On 15 November 2017, the Argentine Navy submarine ARA San Juan went missing during a routine patrol in the South Atlantic Ocean. A search and rescue operation involving more than 30 aircraft and ships from 13 countries was carried out to scour an area the size of Spain. Despite such a massive undertaking, the search was unsuccessful. It was only on 17 November 2018 that Ocean Infinity, a seabed exploration company, confirmed that it had found ARA San Juan’s wreckage in a ravine, 920 meters underwater, approximately 600 kilometers east of Comodoro Rivadavia, Argentina. Five autonomous underwater vehicles (AUVs) were used to carry out the search, which was conducted by 60 crew members on board the Norwegian ship, Seabed Constructor.

Exploration of the seabed and deep ocean is a difficult task, which can prove futile at times. While many offshore survey companies largely rely on manpower to increase the productivity of their operations, Ocean Infinity utilizes the latest technologies to make the process of data acquisition and analysis more effective. Using a comprehensive range of onboard systems and equipment means reduced downtime, which results in more cost-effective outcomes for clients. “We deploy the latest technology to collect high-resolution geophysical data for seabed mapping, exploration, and monitoring,” explains Oliver Plunkett, CEO of Ocean Infinity. Obtaining high-quality data enables better decision-making for clients ranging from the military searching for lost assets, to oil and gas companies planning a new offshore pipeline installation, to scientists wanting to observe marine habitats. “We bring greater clarity to the available information, enabling clients to act faster with greater comfort in their decisions,” adds Plunkett.

Ocean Infinity has applied proven systems at an unprecedented scale on board a single multi-purpose vessel. Six HUGIN AUVs carrying a sensory payload consisting of sonar, multi-beam echosounder, camera, laser inspection tool, and magnetometer collect data. The AUVs are capable of operating 6,000 meters below the surface and are accompanied by six unmanned surface vehicles (USVs) to ensure precise positioning and constant communication.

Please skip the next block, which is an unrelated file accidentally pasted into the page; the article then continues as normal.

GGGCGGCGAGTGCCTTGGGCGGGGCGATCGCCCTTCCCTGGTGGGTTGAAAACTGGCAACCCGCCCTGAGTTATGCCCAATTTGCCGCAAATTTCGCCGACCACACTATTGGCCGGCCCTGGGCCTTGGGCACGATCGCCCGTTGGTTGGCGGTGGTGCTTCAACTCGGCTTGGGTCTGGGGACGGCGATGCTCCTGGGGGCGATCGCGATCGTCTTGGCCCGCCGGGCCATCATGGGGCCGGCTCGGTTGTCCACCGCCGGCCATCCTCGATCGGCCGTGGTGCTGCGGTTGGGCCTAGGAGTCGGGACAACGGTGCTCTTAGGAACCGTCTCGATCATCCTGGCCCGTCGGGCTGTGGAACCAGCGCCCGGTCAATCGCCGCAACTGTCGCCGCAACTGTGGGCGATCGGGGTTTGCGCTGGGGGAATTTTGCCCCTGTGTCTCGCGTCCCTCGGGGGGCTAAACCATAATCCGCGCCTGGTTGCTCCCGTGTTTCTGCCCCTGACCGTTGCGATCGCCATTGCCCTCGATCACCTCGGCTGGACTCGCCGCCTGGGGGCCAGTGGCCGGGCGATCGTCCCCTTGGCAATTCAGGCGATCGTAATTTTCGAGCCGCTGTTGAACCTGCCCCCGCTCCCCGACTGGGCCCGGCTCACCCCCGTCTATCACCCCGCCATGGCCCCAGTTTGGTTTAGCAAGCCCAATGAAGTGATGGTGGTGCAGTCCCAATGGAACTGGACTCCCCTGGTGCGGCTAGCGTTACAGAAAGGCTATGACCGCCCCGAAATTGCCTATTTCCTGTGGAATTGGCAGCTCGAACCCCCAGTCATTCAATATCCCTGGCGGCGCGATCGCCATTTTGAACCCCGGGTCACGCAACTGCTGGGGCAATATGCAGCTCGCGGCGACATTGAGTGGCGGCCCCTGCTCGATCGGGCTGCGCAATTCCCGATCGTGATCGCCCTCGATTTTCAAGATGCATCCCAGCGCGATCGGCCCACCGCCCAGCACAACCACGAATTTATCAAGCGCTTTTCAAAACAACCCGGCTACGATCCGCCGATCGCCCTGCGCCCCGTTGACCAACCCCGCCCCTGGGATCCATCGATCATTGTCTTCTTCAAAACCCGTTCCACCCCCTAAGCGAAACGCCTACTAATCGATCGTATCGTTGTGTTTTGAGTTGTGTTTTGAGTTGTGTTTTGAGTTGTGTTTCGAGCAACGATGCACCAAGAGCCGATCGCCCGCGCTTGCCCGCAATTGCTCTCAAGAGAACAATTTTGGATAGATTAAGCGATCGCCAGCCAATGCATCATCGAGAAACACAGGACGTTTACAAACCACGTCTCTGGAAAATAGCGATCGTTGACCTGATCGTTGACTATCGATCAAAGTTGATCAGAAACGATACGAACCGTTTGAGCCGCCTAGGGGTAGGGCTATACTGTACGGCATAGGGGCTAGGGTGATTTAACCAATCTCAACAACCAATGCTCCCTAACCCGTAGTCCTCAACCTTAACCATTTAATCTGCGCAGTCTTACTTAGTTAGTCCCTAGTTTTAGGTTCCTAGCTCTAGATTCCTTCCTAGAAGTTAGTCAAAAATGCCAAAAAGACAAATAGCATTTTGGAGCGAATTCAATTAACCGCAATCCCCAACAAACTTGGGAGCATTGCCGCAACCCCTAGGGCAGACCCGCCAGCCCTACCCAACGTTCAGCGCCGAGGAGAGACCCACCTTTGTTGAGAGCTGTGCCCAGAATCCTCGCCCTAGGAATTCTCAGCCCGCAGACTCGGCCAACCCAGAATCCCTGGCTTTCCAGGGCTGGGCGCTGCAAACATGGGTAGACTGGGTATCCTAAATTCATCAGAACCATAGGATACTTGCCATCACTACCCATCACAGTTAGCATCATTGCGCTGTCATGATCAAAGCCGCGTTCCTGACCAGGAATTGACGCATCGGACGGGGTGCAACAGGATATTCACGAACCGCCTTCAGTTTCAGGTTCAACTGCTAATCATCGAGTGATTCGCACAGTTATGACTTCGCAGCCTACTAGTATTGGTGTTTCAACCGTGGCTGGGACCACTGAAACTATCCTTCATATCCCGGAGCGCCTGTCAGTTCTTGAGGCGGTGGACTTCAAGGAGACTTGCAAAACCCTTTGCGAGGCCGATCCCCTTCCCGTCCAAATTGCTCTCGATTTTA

We deploy the latest technology to collect high-resolution geophysical data for seabed mapping, exploration, and monitoring

These multiple autonomous vehicles work simultaneously to quickly survey huge swathes of the seabed, and with outstanding accuracy. Ocean Infinity has developed bespoke software to be employed in the concurrent operation of multiple assets and the processing of large geophysical data. Ocean Infinity’s Mission Planning software takes a holistic approach to plan the autonomous vehicle’s deployment and recovery in the most efficient manner while managing risks, particularly the impact of weather conditions during offshore operations. Complementing this is the company’s Reporting software which processes the data acquired by AUVs. Once the AUVs are brought back to the vessel, data is downloaded and shared directly to clients via a state-of-the-art ArcGIS portal with advanced 3D and 4D functionality.

Ocean Infinity automates a large portion of its exploration operation to limit human intervention and deliver outcomes to clients faster. “You are not just paying for a suite of technology tools, but instead you are collaborating with people who have the vision and passion to provide value,” says Plunkett. Ocean Infinity undergoes a constant cycle of challenge, change, and innovation in order to optimize its services; it believes in challenging conventions, questioning pre-conceived ideas, and achieving excellence through innovative thinking. By the end of 2019, Ocean Infinity aims to be equipped with 3 ships and 15 AUVs in order to operate in every major ocean around the globe and serve clients that require a comprehensive seabed exploration service.